To find Adélie penguins, Caitlin and Arlo set out on a quest to Cape Royds, home to the southernmost Adélie penguin colony in the world. There, they learn about why people love these black and white birds and how Antarctica’s penguin populations are indicators of climate change. But non-ideal conditions and gusting winds put a damper on their plans.
Mount Erebus is one of Antarctica’s two active volcanoes and the southernmost active volcano on Earth. Conveniently, Erebus’ summit is a mere 25 miles from McMurdo Station. After a helicopter trip to its flank, at altitude in -30° F conditions Caitlin & Arlo embark on foot and see firsthand how breathtaking (literally) Erebus is — and why an active volcano in a land of ice is a scientific wonder.
In Antarctica, it’s so cold that the average person needs to consume between 3,200 and 5,000 calories a day. And because the continent is frozen, no food grows there naturally. So how does the population of scientists and support personnel, hundreds of whom every year visit Antarctica’s largest research base, McMurdo Station, stay fed?
Arlo and Caitlin learn that the Antarctic marine realm is not only spectacular to see, but fascinating for scientists to study. The water is so cold that fish inhabiting it should freeze like an icicle. So how do Antarctica’s fish, which penguins and seals rely on for food, survive in waters below their freezing point?
Antarctica is home to a handful of research stations. These stations are occupied by scientists and other staffers, all of whom generate a whole lot of waste. Under the Antarctic Treaty System, an international agreement to protect the continent, waste of any kind—garbage, human poop, you name it—can’t be left on the continent. So what happens to it?
Researchers hope they can better understand how climate change is affecting Antarctica’s vulnerable glaciers. Caitlin and Arlo meet with scientists & engineers at the 8-mile-long Erebus Glacier Tongue to discover how a 12-foot-long robot named Icefin might help save the world. Then, they head to the Florida-sized Thwaites glacier on the West Antarctic Ice Sheet - the front line of climate change.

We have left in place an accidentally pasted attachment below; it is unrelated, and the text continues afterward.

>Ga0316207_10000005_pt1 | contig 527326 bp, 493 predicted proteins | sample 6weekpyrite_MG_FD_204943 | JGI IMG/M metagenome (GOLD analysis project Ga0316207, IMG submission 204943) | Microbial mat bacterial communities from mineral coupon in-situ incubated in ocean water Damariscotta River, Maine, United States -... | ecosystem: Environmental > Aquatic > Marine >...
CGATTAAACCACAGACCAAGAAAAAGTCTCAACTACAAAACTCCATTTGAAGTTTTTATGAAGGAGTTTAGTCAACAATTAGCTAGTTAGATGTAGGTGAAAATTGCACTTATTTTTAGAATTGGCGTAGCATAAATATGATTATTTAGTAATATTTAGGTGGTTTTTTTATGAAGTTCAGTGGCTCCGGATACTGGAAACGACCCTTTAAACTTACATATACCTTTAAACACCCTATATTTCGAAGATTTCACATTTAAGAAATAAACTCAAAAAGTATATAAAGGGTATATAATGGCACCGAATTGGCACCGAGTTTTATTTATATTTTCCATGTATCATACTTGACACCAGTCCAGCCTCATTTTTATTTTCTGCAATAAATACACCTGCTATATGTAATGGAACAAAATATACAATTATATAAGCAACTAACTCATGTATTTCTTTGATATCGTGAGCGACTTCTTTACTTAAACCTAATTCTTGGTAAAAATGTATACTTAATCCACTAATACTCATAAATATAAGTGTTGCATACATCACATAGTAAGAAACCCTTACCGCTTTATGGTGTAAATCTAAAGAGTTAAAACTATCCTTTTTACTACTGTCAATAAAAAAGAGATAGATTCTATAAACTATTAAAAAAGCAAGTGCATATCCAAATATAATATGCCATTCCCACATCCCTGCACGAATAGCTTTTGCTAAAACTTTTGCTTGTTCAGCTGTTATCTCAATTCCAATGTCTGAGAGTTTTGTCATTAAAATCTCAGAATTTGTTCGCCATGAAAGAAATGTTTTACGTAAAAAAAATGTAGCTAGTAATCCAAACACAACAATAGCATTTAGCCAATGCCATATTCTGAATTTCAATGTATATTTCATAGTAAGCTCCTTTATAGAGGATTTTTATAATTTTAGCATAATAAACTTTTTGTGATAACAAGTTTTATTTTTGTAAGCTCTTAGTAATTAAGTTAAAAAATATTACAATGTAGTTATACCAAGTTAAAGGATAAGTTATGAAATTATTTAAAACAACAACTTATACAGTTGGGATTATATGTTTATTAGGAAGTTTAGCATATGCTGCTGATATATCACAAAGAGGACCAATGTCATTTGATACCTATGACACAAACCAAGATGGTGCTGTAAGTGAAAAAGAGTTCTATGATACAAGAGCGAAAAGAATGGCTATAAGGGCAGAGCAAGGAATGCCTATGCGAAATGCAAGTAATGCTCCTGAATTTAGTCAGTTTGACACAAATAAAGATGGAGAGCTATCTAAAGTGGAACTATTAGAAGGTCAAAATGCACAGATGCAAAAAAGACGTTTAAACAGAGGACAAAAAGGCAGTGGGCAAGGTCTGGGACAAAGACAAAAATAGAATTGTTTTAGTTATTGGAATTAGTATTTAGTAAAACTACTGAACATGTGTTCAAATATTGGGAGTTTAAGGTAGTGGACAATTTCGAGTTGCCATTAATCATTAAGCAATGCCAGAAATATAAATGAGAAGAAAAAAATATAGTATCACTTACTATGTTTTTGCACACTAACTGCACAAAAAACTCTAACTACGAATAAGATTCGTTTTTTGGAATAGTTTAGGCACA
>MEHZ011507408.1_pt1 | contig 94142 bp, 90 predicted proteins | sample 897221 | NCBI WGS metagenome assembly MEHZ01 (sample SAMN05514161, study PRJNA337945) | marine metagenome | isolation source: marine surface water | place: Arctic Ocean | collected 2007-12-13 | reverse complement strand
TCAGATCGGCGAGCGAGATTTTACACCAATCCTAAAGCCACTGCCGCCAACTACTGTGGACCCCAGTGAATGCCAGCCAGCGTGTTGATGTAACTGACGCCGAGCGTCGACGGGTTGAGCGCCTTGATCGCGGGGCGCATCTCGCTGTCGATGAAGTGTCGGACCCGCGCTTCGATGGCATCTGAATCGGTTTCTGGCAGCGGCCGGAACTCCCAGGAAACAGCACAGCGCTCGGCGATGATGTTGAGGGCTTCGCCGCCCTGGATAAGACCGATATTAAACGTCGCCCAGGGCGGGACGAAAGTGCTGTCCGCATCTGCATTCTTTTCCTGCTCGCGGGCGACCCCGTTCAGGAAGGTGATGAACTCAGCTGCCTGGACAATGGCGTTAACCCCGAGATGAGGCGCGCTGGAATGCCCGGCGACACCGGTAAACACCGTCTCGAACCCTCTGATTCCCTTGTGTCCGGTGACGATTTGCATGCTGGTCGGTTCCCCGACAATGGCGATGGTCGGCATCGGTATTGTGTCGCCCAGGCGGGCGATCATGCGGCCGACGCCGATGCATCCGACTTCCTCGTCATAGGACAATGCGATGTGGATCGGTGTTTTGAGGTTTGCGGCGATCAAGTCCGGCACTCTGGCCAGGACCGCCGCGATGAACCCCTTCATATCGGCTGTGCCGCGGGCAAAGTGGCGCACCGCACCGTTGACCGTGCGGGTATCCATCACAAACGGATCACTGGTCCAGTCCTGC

People have been visiting Antarctica for over a century. Today, living in Antarctica is a bit different. Eclectic bands of scientists and support personnel are drawn to the continent and, every year, a crew makes their home on “the ice.” Will hosts Caitlin Saks and Arlo Pérez be able to discover what it is about this icy, seemingly inhospitable place that makes it so alluring?
Five stories high and emerging from the Taylor Glacier in the Dry Valleys of Antarctica, Blood Falls seeps into an ice-covered body of water called Lake Bonney. It’s one of the continent’s most enigmatic natural features and has fascinated scientists for decades. What makes it red? Does it always flow? And can anything actually survive near it?
Giving birth and raising young is particularly challenging in Antarctica’s extreme conditions, forcing Weddell moms and pups to bear sub-zero temperatures and prevailing winds. How do they manage to do it so gracefully? To find out, Caitlin and Arlo travel to a seal colony during pupping season. Footage of seals was obtained under the authority of NMFS MMPA permit nos.1032-1917, 17236, & 21158
In the premiere episode of Antarctic Extremes, join hosts Caitlin Saks and Arlo Pérez as they follow in the footsteps of the brave scientists that have made McMurdo Station their research base and second home. 5 days, 12,000 miles, and 7 time zones with hundreds of pounds of camera gear in tow, Caitlin and Arlo temporarily leave their day jobs and go on a journey to the bottom of the world.